Portuguese voters delivered a surprising absolute majority to incumbent Prime Minister António Costa, the head of the ruling Socialist Party (PS) who won the Sunday’s snap general election.
António Costa is serving as the current Prime Minister of Portugal since 26 November 2015.
The Socialist Party (PS) won 117 seats in the 230 seat parliament, up from 108 in the outgoing assembly. The main opposition center-right Social Democrats (PSD) won 71 seats. Accordingly, 226 of the 230 MPs are elected in geographic constituencies that correspond to the eighteen districts of Portugal and the autonomous regions of Azores and Madeira.
The newly formed far-right party Chega, won 12 seats, becoming the third largest party in the new parliament. While the rise of Chega party has triggered concerns, the Communists and Left Bloc lost about half of their seats.
Abstention was estimated at 42%, down almost three points from the last election in 2019 despite pandemic restrictions.
In his victory speech, Prime Minister António Costa promised he would govern for everyone. “An absolute majority doesn’t mean absolute power. It doesn’t mean governing alone. It’s an increased responsibility.”
The general election was called in November 2021, by President Marcelo Rebelo de Sousa, after Prime Minister António Costa failed to pass a budget after a lawmaker’s majority rejected the government’s budget for 2022.
The Socialists’ victory means that Portugal is likely to have a stable government to lead the country out of the pandemic, and to administer a €16.6bn ($18.7bn) package of EU recovery funds.
Since country’s democratization in the 1970s, Portuguese politics has been home to a moderately multi-party system with two dominant parties. The center-left Socialist Party (PS) and center-right Social Democratic Party (PSD). These two parties have held between 75 and 90 percent of seats between them over the past 30 years.
Among the smaller parties there are populist Left Bloc (BE), the environmentalist People-Animals-Nature (PAN), libertarian Liberal Initiative (IL) and the far-right Chega.
Portugal uses a semi-presidential system with a directly elected President alongside a Prime Minister. The President formally appoints the Prime Minister according to election outcomes. Currently, President Marcelo Rebelo de Sousa, a former head of the major opposition party (PSD), while Prime Minister elect, António Costa, is the head of the governing majority party (PS).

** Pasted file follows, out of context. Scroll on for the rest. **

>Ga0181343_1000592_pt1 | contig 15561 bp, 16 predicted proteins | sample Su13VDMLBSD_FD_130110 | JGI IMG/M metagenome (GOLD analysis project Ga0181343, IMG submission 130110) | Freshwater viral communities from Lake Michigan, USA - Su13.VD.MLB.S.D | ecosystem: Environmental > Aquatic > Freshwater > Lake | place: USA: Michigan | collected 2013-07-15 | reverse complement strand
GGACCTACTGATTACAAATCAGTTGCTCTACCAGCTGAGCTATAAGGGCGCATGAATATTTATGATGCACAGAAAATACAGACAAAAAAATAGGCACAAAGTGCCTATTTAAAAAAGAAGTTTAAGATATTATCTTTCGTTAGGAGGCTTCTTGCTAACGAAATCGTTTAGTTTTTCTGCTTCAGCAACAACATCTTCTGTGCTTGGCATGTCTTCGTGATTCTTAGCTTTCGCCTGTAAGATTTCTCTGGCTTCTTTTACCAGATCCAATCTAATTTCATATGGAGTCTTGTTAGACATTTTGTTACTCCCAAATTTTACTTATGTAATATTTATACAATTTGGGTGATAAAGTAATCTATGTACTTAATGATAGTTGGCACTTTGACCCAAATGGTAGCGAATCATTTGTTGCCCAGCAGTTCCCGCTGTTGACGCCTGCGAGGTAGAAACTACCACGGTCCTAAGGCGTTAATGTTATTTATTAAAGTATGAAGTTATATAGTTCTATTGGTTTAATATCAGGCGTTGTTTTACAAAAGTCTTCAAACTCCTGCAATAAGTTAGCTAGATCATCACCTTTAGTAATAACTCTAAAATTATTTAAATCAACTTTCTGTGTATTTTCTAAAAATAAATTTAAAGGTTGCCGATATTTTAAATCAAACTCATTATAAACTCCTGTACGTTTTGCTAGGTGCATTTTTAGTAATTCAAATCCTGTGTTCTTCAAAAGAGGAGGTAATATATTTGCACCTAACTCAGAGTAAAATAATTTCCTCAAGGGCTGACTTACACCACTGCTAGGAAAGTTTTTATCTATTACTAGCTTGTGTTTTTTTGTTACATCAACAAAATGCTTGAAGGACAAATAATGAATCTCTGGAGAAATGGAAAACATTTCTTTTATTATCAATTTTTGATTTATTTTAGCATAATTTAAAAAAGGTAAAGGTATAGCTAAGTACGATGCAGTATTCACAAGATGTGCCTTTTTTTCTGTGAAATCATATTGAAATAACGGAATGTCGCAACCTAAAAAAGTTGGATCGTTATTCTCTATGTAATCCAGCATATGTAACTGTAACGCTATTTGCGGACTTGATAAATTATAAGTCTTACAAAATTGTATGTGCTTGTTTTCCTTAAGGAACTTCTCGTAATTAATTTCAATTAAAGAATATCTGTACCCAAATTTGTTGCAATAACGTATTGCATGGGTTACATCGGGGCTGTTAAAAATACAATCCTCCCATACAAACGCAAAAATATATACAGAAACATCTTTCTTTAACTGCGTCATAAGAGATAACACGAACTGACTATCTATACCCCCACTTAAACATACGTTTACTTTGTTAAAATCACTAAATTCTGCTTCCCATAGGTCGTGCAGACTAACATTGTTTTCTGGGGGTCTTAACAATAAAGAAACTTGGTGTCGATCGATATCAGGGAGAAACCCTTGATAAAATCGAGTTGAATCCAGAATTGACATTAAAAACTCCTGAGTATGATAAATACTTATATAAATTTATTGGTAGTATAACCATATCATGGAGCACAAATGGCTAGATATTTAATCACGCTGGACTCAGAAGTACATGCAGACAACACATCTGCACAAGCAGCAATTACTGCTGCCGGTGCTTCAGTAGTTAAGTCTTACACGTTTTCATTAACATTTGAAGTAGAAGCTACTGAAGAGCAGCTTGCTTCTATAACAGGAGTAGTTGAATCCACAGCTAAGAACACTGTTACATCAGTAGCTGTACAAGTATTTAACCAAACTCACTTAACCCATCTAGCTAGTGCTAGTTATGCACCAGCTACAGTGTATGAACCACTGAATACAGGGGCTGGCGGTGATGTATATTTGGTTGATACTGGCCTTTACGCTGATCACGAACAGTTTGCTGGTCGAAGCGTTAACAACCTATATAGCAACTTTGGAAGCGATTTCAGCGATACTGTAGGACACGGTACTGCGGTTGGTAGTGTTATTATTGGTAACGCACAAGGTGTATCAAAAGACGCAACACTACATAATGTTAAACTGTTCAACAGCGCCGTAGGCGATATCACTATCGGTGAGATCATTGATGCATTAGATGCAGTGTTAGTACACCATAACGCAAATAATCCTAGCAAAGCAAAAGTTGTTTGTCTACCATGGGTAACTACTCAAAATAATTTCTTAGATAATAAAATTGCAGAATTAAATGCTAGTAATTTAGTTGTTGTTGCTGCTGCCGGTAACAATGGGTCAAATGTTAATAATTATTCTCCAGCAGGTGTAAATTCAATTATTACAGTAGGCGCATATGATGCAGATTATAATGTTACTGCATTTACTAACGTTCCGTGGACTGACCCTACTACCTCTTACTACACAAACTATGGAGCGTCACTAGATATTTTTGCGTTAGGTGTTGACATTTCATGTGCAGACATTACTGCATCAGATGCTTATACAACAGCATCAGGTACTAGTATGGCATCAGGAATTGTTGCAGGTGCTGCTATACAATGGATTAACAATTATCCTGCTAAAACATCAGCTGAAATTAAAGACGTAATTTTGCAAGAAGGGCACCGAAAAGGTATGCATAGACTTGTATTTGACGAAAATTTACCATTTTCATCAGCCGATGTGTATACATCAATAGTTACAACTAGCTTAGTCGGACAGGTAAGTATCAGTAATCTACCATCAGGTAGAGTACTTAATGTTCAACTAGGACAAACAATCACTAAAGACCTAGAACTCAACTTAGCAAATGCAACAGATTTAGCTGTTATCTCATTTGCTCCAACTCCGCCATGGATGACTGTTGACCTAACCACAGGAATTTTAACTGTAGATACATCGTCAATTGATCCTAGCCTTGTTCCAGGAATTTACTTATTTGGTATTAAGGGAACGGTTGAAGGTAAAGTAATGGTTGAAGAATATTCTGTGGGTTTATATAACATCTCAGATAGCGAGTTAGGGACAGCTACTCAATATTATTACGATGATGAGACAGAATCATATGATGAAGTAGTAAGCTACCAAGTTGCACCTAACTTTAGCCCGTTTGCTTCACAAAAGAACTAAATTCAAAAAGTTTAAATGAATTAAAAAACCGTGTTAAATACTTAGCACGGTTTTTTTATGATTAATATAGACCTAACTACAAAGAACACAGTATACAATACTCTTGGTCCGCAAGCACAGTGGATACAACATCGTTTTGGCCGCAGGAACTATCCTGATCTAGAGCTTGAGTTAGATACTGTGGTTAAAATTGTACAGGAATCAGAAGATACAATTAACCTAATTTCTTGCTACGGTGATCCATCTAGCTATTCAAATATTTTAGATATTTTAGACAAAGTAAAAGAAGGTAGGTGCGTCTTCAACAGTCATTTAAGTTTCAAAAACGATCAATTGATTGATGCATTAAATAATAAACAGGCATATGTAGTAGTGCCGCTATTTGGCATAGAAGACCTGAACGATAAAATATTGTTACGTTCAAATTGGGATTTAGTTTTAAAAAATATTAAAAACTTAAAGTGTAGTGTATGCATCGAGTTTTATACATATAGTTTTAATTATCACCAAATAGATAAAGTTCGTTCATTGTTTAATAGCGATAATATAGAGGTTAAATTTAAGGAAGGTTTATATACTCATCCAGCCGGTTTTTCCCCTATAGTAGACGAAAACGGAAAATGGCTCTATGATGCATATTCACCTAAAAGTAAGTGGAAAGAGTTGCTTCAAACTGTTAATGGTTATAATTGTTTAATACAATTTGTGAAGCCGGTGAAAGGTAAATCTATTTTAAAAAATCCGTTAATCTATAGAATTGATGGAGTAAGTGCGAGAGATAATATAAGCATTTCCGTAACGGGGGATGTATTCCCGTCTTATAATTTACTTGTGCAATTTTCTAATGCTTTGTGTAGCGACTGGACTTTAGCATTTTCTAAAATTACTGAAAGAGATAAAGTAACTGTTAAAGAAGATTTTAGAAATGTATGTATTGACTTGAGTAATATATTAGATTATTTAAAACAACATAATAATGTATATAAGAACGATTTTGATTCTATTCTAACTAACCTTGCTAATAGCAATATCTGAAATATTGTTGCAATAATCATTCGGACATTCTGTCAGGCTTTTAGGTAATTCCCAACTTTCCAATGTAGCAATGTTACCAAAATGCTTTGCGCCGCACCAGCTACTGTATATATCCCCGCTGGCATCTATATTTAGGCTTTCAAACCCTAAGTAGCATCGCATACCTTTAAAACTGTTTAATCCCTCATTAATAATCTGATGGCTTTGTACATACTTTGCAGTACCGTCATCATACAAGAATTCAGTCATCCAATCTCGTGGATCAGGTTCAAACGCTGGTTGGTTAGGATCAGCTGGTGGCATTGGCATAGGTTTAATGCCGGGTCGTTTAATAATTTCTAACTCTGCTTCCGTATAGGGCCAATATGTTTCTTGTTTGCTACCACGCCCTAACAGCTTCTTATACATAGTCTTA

The President’s executive powers are largely restricted to a ceremonial role, with limited presidential powers, such as appointing the Prime Minister and Council of Ministers, in which the President must be guided by the election results; dismissing the Prime Minister; dissolving Parliament to call early elections; vetoing legislation, which may be overridden by Parliament; and declaring a state of war or siege.
Portuguese voting abroad
Over one million registered voters living outside Portugal were willing to vote by mail or in person in the January 30 general election. There are 9.3 million eligible voters in Portugal. An estimated five million Portuguese citizens live outside the country.
According to the process, the Electoral Administration sends ballot papers to registered voters abroad, to the to their Citizen’s Card address. However, because many addresses change or are outdated, many do not receive the ballot papers timely and will not be able to vote. According to the Electoral Administration, in the 2019 elections, more than 300,000 ballot papers sent abroad were returned.
Although Portuguese residents abroad had the option to vote in person on January 30, in some 100 polling stations around the world, only 2,879 Portuguese indicated they would vote in person. Yet, there were many problems created by the system for those who wished to vote in person.
Recently, the Secretary of State for the Portuguese Communities, Berta Nunes, has announced the creation of a task force to develop the technical conditions to carry out an electronic voting pilot project for the decentralization of the voting process, which will include Portuguese citizens living abroad.
In the meantime, the movement “Também somos Portugueses“ (TSP), a global movement that seeks to facilitate the voting process for Portuguese people abroad, with members in Portugal, France, Belgium, United Kingdom, Germany, Brazil and the United States has proposed electoral voting reforms for all Portuguese, including those living abroad.
Carolina Matos/ Editor
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